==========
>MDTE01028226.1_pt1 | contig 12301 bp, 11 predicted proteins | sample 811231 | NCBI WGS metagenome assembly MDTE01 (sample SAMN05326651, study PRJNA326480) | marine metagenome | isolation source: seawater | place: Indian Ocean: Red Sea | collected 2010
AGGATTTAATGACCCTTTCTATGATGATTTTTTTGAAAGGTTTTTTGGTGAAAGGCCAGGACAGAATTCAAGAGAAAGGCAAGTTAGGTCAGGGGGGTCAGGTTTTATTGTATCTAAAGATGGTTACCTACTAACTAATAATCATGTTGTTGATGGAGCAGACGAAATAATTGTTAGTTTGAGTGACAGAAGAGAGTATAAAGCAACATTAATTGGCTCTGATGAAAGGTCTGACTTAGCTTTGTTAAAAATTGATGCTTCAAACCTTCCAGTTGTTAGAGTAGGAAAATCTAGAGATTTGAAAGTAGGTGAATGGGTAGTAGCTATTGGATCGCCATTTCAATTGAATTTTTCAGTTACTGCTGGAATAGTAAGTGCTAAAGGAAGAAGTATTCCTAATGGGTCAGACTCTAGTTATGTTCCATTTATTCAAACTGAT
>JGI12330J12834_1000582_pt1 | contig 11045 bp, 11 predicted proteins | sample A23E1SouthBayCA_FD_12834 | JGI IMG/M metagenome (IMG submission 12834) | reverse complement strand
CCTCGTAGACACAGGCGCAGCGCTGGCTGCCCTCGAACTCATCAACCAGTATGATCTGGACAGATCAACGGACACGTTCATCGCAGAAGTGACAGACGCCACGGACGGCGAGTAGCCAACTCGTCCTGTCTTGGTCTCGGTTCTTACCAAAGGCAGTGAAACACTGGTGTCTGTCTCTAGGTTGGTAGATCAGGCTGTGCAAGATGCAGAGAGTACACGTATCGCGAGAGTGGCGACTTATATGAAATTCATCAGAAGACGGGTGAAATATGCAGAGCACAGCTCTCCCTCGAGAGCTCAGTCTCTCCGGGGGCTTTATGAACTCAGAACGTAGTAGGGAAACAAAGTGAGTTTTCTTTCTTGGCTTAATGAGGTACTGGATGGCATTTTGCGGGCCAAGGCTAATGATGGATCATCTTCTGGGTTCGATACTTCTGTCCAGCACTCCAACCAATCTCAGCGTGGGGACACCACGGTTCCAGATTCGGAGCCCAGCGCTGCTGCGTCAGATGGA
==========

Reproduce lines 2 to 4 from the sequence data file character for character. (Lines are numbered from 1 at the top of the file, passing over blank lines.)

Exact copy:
AGGATTTAATGACCCTTTCTATGATGATTTTTTTGAAAGGTTTTTTGGTGAAAGGCCAGGACAGAATTCAAGAGAAAGGCAAGTTAGGTCAGGGGGGTCAGGTTTTATTGTATCTAAAGATGGTTACCTACTAACTAATAATCATGTTGTTGATGGAGCAGACGAAATAATTGTTAGTTTGAGTGACAGAAGAGAGTATAAAGCAACATTAATTGGCTCTGATGAAAGGTCTGACTTAGCTTTGTTAAAAATTGATGCTTCAAACCTTCCAGTTGTTAGAGTAGGAAAATCTAGAGATTTGAAAGTAGGTGAATGGGTAGTAGCTATTGGATCGCCATTTCAATTGAATTTTTCAGTTACTGCTGGAATAGTAAGTGCTAAAGGAAGAAGTATTCCTAATGGGTCAGACTCTAGTTATGTTCCATTTATTCAAACTGAT
>JGI12330J12834_1000582_pt1 | contig 11045 bp, 11 predicted proteins | sample A23E1SouthBayCA_FD_12834 | JGI IMG/M metagenome (IMG submission 12834) | reverse complement strand
CCTCGTAGACACAGGCGCAGCGCTGGCTGCCCTCGAACTCATCAACCAGTATGATCTGGACAGATCAACGGACACGTTCATCGCAGAAGTGACAGACGCCACGGACGGCGAGTAGCCAACTCGTCCTGTCTTGGTCTCGGTTCTTACCAAAGGCAGTGAAACACTGGTGTCTGTCTCTAGGTTGGTAGATCAGGCTGTGCAAGATGCAGAGAGTACACGTATCGCGAGAGTGGCGACTTATATGAAATTCATCAGAAGACGGGTGAAATATGCAGAGCACAGCTCTCCCTCGAGAGCTCAGTCTCTCCGGGGGCTTTATGAACTCAGAACGTAGTAGGGAAACAAAGTGAGTTTTCTTTCTTGGCTTAATGAGGTACTGGATGGCATTTTGCGGGCCAAGGCTAATGATGGATCATCTTCTGGGTTCGATACTTCTGTCCAGCACTCCAACCAATCTCAGCGTGGGGACACCACGGTTCCAGATTCGGAGCCCAGCGCTGCTGCGTCAGATGGA